By the New York Bureau Chief
CR’s lackluster sports coverage is a pet issue of our Los Angeles Bureau Chief, but after watching our man’s extended interview with CBS play-by-play guru Jim Nantz, I feel compelled to beat the LABC to our shared critical cannon. This is the opening salvo in what I imagine will be a protracted war.
Jim Nantz, longtime CBS company man and baritone-voiced broadcaster, is not a great interview—he spends too much time being professionally boring on TV to have a shot at spontaneity. And in the opening minutes of the program, Charlie seems intent on showing just how boring Nantz can be, prompting him with the kind of “shucks, that Mark Sanchez sure is poised” clichés that Nantz mouths constantly during his on-air hours.
But Nantz is merely being Nantz—a known commodity. It’s Charlie who reveals himself as a football dunce (or badly unprepared) in the opening minutes. First he makes the understandable but telling mistake of pluralizing (or making possessive, or making plural and possessive?) Chicago’s resolutely singular Soldier Field. Then Charlie describes New England quarterback Tom Brady as “the most valuable player in the annals of quarterback this year.” Huh!?! “The annals of quarterback this year!?!?” The phrase is so stilted that, seemingly, it could only be delivered by a speaker unfamiliar with both football and grammatical English.
But perhaps I’m piling on. Even the smoothest of performers spits out a clunker of a sentence now and again. What’s really notable about this interview—and Charlie’s sports coverage in general—is that it’s staged with total disregard for the last 30 years of sports broadcasting. This ostrich-ism, of course, is trademark Charlie; but when it comes to sports, the great man’s head is even more firmly planted in the sand. Sports broadcasting, as we’ve grown accustomed to it in the ESPN era, is awash in scrolling bars, pop-out stats, dozens of camera angles, and the digital-alteration of live feeds. It’s frenetic and adrenaline-producing shit, even during a relatively static talking-heads show like Pardon the Interruption—crack-cocaine to Charlie’s port wine. When Charlie and Nantz use hushed tones to recount the Jets-Patriots playoff game, it sounds like they’re discussing the impact of Hu Jintao’s visit on the dollar–yuan exchange rate. It’s almost a bad satire of sports broadcasting, the analog of a lame freshman poet reciting verse that his audience gradually comes to realize is the lyrics to “Hells Bells.”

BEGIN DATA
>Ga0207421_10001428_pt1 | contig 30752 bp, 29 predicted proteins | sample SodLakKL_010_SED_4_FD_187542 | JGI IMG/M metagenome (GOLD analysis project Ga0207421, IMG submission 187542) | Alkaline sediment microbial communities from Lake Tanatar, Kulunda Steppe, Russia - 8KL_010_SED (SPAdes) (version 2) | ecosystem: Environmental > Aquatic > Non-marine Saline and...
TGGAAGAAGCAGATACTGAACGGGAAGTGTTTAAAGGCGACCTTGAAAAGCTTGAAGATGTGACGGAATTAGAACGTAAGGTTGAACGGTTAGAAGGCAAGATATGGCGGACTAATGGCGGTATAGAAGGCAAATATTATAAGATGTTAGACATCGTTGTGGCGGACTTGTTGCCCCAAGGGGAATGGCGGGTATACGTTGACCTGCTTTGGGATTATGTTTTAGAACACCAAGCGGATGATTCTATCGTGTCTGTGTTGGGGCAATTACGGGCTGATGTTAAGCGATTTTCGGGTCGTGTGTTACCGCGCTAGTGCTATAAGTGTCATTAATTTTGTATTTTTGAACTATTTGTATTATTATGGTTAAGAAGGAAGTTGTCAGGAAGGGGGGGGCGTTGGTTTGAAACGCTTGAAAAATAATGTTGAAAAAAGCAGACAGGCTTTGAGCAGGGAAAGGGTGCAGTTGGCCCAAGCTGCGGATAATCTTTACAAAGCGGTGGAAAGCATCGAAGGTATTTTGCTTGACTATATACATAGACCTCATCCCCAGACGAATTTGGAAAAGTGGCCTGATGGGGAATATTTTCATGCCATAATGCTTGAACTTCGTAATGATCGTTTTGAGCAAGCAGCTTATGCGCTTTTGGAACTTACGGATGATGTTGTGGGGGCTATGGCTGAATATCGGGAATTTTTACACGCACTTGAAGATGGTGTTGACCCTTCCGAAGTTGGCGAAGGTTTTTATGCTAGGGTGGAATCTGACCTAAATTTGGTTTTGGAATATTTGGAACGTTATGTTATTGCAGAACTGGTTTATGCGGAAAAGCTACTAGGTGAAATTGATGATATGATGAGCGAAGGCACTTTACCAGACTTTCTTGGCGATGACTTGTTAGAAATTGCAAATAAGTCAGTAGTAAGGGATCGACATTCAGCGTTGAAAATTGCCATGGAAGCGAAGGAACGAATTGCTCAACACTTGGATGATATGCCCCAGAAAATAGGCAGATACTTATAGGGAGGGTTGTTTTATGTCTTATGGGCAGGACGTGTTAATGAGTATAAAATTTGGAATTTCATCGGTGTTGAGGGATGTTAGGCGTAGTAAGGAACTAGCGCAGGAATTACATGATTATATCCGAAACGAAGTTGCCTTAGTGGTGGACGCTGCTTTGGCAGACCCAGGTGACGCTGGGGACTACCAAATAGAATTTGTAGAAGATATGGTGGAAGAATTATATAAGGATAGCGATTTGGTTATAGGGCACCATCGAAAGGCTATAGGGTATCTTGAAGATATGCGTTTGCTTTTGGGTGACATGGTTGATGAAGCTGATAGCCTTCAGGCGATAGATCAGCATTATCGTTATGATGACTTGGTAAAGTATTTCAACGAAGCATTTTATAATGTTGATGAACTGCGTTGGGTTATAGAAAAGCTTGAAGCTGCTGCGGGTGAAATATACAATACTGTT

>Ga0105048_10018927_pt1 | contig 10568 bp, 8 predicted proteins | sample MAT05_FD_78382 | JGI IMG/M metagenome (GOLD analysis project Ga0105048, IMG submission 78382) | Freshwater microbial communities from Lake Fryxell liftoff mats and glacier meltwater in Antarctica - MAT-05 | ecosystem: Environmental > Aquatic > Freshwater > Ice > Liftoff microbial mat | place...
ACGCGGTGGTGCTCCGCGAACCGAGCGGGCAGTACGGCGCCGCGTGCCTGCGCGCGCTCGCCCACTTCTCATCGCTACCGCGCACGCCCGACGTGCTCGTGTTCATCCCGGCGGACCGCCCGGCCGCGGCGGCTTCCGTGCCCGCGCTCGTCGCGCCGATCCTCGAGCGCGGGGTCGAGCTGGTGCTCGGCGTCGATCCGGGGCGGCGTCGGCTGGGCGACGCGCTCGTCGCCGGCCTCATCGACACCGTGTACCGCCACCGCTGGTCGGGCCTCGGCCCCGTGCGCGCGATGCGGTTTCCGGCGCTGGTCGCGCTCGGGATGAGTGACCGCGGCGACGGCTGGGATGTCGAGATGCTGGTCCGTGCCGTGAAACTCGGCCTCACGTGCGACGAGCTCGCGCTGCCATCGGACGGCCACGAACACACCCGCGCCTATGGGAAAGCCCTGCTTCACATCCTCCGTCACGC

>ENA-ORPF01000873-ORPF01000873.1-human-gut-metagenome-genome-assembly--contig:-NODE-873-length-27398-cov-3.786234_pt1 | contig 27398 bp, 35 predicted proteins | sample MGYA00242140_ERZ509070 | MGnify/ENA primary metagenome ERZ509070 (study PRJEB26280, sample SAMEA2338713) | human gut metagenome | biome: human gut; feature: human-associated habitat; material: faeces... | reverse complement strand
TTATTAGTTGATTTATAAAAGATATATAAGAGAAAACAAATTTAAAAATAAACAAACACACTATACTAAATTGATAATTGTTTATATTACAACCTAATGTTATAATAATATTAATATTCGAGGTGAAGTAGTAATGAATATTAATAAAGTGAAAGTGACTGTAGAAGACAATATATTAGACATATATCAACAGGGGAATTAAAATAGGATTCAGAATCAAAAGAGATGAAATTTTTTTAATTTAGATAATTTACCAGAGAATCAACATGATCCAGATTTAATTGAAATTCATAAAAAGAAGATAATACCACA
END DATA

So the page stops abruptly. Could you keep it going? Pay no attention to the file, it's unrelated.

So it’s not so much that Charlie doesn’t get sports (although it’s pretty clear he doesn’t much care for football), it’s that he doesn’t give us anything approaching modern sports-talk. Predictably, CR comes alive when the interview shifts from the amped-up world of pro-football to the genteel old-boy pastures of golf, and specifically its most genteel and old-boy stage, the Masters. Pro football is ostensibly the reason Nantz was booked on the show, but CR quickly abandons the subject and spends most of the final twenty minutes singing odes to Augusta National, even though its tournament is more than two months away. (Golf-talk also affords Charlie an opportunity to let us kow he’s buddies with good-old “Freddie” Couples and even gooder-older “Arnie” Palmer.)
There is, in this rather dreary segment, one bright spot—a moment when Charlie flashes a few sparks of wit. When Jim Nantz makes the absurd claim that he and his TV partner Phil Simms are privvy to the inside secrets of both teams’ plans before every NFL game, Charlie calls bullshit. “Is it carefully hidden or is it really obvious?” CR asks Nantz of a team’s game-plan. Nantz demurs, but common sense says Nantz doesn’t really have access to any privileged information. One can imagine Jets coach Rex Ryan telling Nantz that his team is going to emphasize its running attack, but anyone who paid attention to the Jets this season would know that already. There’s no way that Ryan is going to reveal to Nantz his detailed schemes, like that, say, he’s going to use linebacker Bart Scott as a blitz-decoy on every third-down play when the Steelers are in the red zone. That would be incredibly reckless, even for Ryan. Charlie doesn’t know football, but he knows what Important People are willing to tell journalists and what they’re not. Thank god he calls out Nantz, at least this once.